From: Robin Green <firstname.lastname@example.org> To: email@example.com Cc: Dan Davison <firstname.lastname@example.org> Subject: Bugs in ob-haskell Date: Sun, 21 Nov 2010 13:00:50 +0000 [thread overview] Message-ID: <email@example.com> (raw) I've noticed a number of bugs in ob-haskell: 1. The first time I ran my code block, the results were given as something like: Prelude> [, , ] and of course, this isn't an org table, as it should be. I don't think the "Prelude> " should have been there, and I suspect a race condition, because after I immediately did C-c C-c again, the results changed to a table. 2. Looking at ob-haskell.el, it seems like Haskell strings are converted into text by removing leading and trailing double quotes. However, if there are double quote characters inside the string, they will be escaped with a backslash when printed, and they will presumably need to be unescaped. (Haven't tested this though.) 3. Ordinary Haskell lists can't have values of different types inside them, at least not without some sort of wrapper. But if you have a number and a string in your table, ob-haskell will try to make an impossible list with a number and a string in it. My preferred solution to this bug would be to force all list items to strings (at least, if there are any strings at all in the input table or list). 4. What's worse is, if ob-haskell makes an error in setting your input variables, like the error in the previous paragraph, and this is not the first run of that code block and you haven't changed the variable names, the error arising from the "let" command will simply be ignored silently by ob-haskell! The previous value of the variable will be used instead. At least, that is what happens to me. Regards, -- Robin Green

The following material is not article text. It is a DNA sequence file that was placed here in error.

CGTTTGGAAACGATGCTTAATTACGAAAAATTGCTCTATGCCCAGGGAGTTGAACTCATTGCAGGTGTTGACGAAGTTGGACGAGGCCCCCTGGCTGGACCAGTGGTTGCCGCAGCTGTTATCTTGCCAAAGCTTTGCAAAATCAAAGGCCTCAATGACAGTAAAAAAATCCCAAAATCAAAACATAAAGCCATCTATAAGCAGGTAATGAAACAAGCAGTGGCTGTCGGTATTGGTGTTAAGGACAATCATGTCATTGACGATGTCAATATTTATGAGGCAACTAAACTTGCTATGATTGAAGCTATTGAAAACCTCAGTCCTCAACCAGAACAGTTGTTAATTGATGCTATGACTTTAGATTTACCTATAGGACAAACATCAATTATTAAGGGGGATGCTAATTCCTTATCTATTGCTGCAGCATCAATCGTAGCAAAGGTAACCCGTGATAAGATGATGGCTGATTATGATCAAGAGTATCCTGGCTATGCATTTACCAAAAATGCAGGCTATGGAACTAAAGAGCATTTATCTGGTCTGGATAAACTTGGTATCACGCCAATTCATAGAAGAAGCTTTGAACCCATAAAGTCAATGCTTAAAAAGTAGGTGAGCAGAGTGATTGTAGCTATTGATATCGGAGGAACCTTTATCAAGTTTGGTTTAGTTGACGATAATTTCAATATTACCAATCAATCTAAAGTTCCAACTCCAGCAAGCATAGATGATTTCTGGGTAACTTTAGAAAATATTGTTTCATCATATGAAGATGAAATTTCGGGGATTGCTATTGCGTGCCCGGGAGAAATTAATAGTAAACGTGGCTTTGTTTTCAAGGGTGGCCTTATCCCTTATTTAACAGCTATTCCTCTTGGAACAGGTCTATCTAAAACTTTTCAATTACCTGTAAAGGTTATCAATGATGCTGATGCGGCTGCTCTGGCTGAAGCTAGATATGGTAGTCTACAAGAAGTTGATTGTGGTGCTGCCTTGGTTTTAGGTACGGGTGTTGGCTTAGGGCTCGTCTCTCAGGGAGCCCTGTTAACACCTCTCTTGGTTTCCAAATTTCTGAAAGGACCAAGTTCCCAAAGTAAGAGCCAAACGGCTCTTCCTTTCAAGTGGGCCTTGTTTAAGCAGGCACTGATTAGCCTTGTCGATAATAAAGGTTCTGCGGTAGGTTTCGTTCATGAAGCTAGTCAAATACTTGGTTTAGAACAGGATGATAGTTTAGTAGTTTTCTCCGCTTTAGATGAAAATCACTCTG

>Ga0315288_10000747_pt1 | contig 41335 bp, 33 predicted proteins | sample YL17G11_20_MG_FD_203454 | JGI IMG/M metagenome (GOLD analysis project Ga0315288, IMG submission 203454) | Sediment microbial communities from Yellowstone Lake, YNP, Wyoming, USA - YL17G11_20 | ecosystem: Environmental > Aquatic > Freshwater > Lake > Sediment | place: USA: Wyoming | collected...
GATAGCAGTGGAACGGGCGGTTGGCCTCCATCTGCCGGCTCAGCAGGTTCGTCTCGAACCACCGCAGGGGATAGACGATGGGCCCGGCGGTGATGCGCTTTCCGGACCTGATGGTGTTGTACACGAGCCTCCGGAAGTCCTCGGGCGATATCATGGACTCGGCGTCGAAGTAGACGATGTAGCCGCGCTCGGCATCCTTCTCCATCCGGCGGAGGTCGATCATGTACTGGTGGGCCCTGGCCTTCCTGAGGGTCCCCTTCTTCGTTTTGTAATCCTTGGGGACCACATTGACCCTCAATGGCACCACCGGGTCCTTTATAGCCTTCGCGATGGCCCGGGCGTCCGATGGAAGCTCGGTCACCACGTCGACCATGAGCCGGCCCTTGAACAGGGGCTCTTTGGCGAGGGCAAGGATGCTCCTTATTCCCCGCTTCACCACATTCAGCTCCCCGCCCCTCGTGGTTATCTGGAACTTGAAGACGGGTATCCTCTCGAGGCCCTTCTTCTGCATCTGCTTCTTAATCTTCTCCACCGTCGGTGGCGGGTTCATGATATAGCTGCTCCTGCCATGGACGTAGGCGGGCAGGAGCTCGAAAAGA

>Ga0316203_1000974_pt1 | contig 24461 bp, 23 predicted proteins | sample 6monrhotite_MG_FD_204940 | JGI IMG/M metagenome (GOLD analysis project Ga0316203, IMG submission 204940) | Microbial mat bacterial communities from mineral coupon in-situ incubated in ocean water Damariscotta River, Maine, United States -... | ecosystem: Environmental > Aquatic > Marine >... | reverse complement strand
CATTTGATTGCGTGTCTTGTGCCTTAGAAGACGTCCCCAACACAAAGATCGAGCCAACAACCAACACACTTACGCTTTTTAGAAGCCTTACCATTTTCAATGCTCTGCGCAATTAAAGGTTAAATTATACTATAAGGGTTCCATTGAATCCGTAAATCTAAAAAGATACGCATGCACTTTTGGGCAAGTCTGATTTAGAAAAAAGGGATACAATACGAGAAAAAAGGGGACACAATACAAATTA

next reply other threads:[~2010-11-21 13:07 UTC|newest] Thread overview: 2+ messages / expand[flat|nested] mbox.gz Atom feed top 2010-11-21 13:00 Robin Green [this message] 2010-11-23 14:49 ` Eric Schulte
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